Glen Colson, 72, is an ex-music PR – his clients have included Lindisfarne, Ian Dury, Kokomo, and Elvis Costello. I always remember Glen as a prankster PR who was interested in the ‘craic’ more than the selling of records. He worked for Stiff Records at one point, and re-papered the NME’s editor’s office walls with Costello’s new album cover. He has just published the book of his life as a music PR and typically, it’s called Nefarious. Although I think Glen was more hilarious than nefarious! He’s now more into his bamboo growth… Nefarious is available here – www.glencolson.com
I didn’t realize that your mum and dad ran the Magdala Tavern in Hampstead?
I lived at the Magdala Tavern for 19 years. In 1958 Ruth Ellis murdered a racing driver outside the pub and became the last woman in England to be hung.
And you come from a long line of Kent publicans?
Yes, all my uncles had pubs in Margate. My uncle Bob’s pub, The Dog and Duck, was the biggest, right on the seafront. I was born in the Princess of Wales which is opposite Dreamland.
Tell us a bit about drumming and you? How come you didn’t end up as a drummer rather than a PR?
I have been drumming since the age of 10 and had lessons with Frank King, a famous tutor in Archer Street, W1. The reason I didn’t end up drumming as a career was that I couldn’t find any like-minded musicians in Hampstead growing up and fell into PR at the age of 21 and never looked back. Only drumming after that for pleasure.
You used to frequent La Chasse, a private members club for the music industry, in the 70s?
The Chasse was a private members club in Wardour Street where the Charisma office would relax after a hard day’s work. It was frequented by musicians and roadies from all the great bands of the day, including Marmalade, The Nice, The Searchers, Fleetwood Mac, David Bowie, Keith Moon, and Stan Webb.
And your tutor in PR, Terry The Pill?
Terry the Pill was a villain who sold pills to the Beatles in Hamburg and then managed Eric Burdon and ended up becoming the fly poster King of London.
Oh and your stay in NYC which included being asked to dance by the great Pattie Smith? Which, of course, was at a party hosted by Frank Zappa in 1976.
In 1976, I spent 18 months living in Manhattan, sleeping on Chris Charlesworth from the Melody Maker’s sofa before getting a job with the rock manager Pete Rudge. He managed The Stones and The Who. I had originally arrived from the US to promote a Van der Graff Generator date at the Beacon Theatre.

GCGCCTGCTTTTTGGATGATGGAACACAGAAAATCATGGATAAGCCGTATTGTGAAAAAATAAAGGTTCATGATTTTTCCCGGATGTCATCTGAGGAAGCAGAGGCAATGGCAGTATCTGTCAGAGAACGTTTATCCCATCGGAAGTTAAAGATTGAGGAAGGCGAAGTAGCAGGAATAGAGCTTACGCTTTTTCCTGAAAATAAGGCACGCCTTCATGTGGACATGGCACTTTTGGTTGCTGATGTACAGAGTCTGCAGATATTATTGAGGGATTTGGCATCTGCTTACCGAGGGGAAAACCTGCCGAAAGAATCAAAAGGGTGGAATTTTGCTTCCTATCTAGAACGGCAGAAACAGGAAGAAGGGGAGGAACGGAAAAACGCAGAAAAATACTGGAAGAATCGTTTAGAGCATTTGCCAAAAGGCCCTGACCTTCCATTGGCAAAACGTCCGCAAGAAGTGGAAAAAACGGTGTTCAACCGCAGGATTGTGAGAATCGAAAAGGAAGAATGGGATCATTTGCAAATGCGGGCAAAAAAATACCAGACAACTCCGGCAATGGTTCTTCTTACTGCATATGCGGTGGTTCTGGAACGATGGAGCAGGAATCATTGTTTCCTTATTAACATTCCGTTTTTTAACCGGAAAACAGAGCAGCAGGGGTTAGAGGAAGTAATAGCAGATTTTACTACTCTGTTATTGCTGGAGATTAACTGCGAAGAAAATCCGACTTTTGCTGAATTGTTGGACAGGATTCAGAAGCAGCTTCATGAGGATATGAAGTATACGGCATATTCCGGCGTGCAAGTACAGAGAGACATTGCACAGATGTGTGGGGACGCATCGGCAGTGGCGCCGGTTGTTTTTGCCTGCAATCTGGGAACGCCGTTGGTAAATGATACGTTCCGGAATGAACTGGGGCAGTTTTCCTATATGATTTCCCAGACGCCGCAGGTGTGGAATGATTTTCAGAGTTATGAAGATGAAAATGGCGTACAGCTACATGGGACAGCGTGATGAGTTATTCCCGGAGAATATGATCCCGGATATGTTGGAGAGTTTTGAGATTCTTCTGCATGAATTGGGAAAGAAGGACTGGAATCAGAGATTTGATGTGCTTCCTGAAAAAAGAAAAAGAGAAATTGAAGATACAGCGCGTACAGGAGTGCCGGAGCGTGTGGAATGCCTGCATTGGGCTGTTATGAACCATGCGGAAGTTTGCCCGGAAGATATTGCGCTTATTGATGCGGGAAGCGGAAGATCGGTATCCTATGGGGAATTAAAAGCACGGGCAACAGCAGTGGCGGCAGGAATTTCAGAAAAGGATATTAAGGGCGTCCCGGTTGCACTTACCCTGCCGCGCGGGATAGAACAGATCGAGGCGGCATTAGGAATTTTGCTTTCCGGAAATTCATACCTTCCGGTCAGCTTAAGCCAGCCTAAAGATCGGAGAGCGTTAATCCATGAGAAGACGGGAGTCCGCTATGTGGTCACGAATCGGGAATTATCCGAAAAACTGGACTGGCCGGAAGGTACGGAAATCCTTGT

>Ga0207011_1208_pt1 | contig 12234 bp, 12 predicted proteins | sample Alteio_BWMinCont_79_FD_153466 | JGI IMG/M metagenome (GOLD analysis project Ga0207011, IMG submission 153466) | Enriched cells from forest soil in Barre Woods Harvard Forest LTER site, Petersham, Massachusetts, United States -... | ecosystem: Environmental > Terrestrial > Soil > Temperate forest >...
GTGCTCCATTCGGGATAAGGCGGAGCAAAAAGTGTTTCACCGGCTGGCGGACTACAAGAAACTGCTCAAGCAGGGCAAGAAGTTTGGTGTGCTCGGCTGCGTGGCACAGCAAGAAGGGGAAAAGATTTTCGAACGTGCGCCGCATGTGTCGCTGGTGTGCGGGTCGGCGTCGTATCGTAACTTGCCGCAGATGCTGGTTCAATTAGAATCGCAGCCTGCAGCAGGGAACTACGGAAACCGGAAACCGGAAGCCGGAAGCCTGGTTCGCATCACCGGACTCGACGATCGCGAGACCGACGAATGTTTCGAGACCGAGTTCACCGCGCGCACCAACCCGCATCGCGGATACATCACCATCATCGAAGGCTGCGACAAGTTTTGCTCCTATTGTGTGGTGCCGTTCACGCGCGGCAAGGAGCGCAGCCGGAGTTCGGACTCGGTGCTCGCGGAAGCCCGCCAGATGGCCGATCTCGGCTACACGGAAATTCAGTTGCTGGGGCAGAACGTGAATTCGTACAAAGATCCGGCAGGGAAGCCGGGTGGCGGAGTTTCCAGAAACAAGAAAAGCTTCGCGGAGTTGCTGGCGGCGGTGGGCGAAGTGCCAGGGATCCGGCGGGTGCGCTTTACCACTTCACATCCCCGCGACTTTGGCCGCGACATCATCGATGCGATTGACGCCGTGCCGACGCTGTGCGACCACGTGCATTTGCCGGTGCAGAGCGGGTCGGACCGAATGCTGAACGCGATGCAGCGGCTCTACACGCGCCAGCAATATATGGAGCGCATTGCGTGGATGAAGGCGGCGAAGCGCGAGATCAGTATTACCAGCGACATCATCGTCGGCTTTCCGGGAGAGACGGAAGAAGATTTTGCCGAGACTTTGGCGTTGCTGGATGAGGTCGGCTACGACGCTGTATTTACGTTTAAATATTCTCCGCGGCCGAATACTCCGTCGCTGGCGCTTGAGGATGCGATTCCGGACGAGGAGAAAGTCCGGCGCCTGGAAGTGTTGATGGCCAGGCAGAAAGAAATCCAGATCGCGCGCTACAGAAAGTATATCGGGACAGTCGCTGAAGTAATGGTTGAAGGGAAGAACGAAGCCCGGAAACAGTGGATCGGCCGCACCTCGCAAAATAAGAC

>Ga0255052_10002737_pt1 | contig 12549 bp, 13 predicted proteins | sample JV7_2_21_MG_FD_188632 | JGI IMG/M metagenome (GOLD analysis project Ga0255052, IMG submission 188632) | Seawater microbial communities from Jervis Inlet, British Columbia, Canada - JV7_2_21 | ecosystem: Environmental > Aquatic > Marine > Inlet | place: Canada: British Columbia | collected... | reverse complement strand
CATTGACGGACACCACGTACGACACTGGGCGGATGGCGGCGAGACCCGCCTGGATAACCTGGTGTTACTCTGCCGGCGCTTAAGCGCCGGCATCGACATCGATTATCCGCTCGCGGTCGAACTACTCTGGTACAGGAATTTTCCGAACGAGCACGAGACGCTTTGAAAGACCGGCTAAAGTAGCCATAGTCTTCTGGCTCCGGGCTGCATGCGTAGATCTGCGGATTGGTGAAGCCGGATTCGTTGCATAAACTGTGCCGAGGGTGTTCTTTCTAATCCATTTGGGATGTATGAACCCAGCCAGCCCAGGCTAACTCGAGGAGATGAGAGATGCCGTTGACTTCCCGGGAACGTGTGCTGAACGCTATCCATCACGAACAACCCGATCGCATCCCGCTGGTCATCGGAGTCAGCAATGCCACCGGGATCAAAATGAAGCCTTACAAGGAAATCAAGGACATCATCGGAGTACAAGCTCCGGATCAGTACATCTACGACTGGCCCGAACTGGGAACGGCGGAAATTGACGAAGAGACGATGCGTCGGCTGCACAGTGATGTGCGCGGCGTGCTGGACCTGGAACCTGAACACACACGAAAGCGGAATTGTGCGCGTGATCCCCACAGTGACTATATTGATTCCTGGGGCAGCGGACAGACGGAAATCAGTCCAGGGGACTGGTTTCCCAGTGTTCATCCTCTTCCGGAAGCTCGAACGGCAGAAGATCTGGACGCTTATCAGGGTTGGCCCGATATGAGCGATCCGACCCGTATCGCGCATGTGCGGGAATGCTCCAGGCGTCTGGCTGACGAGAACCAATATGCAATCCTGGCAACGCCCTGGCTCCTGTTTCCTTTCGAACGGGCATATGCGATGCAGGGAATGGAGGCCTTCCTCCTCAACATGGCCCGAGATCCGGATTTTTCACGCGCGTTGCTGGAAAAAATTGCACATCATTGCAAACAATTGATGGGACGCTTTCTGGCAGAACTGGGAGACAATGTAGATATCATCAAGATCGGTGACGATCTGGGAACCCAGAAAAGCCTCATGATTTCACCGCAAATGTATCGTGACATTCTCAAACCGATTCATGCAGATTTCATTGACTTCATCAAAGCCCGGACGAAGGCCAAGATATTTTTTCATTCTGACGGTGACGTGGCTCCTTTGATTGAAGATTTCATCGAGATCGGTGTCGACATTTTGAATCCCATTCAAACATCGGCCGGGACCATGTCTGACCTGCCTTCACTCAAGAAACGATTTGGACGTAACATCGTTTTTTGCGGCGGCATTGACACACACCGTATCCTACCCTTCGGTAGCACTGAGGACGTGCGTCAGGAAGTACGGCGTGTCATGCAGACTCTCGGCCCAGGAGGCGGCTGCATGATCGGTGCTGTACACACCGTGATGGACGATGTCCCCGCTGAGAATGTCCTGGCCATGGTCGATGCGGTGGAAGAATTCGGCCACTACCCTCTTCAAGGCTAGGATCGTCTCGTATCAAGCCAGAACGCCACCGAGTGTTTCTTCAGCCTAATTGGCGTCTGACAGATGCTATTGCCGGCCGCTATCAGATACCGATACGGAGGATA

Tell us a few Stiff tales…
My favourite Stiff anecdote took place when waiting outside the offices for a coach on the 5 live Stiffs tour.
A robbery took place on the opposite side of the road at the house of Tracey Ullman. The perpetrator fled along Alexander Street and was pursued by an entire coach load of Stiffs and finally being tackled to the ground by none other than Nick Lowe.
Who was your favourite behind-the-scenes character in the music biz?
The funniest guy I ever met in the music business was Tony Ashton who was a Hammond organ player who was originally with the Remo Four from Liverpool. He later formed on Ashton, Gardener and Dyke who recorded ‘Resurrection Shuffle’ famously covered by Elvis Presley. Tony always drank his beer from the water jug.
How did you meet Keith and Kevin Allen? And I guess there were a few japes in those years?
I first met Keith when he played the Albany Empire and latterly met his brother Kevin when I intervened in the two of them brawling in a club in Convent Garden. I ended up waking up the next morning with a black eye for my troubles. I recount many tales of the Allen brothers in Nefarious.
And then there was the spirited, gifted Kirsty MacColl?
Kirsty was a close friend who I sorely miss.
I like your honesty about Trinidad and ‘the local lovely’ who made off with your shoes, shirt and shorts after sex following your claim that you ‘had no cash on you’.
This event took place in a Trinidadian nightclub when I made the mistake of picking up a girl who unbeknownst to me turned out to be a hooker who demanded money from me when we entered my hotel room and then made off with all my clothes when I was sleeping.
And the Viv Stanshall years? You seemed to genuinely like him?
After drumming sting with the Bonzos in 1969, Viv became my mentor who I would work with for the next 25 years.
Although not Ian Dury, who seemed famously tricky?
I worked with Ian Dury when he was in The Kilburns and latterly The Blockheads, although, he could be a very tricky customer who had a wicked tongue. From time to time I would feel the lashing from it.
I guess I can’t miss out The Warwick in Portobello which is where I know you from. What a place! The characters.
After starting to work with Keith Allen, he introduced me to his local pub The Warwick Castle in Portobello Road. The pub was brim-full of Runyonesque characters, murderers, thieves, actors, musicians, market traders, dustmen, and alcoholics. The landlord, Seamus Costello specialised in pigs trotters and pints of Guinness.
What are your reflections now on music PR at that time?
I have absolutely no interest in it whatsoever.
And how did you get into gardening?
I have always loved and been fascinated by growing things ever since I planted my first tulip bulb in a window box as a young boy. Many years later I was lucky enough to be accepted as a volunteer at Kew Gardens. After taking an RHS course in Horticulture at Twickenham College, I spent ten years at Kew working in various departments until my retirement five years ago.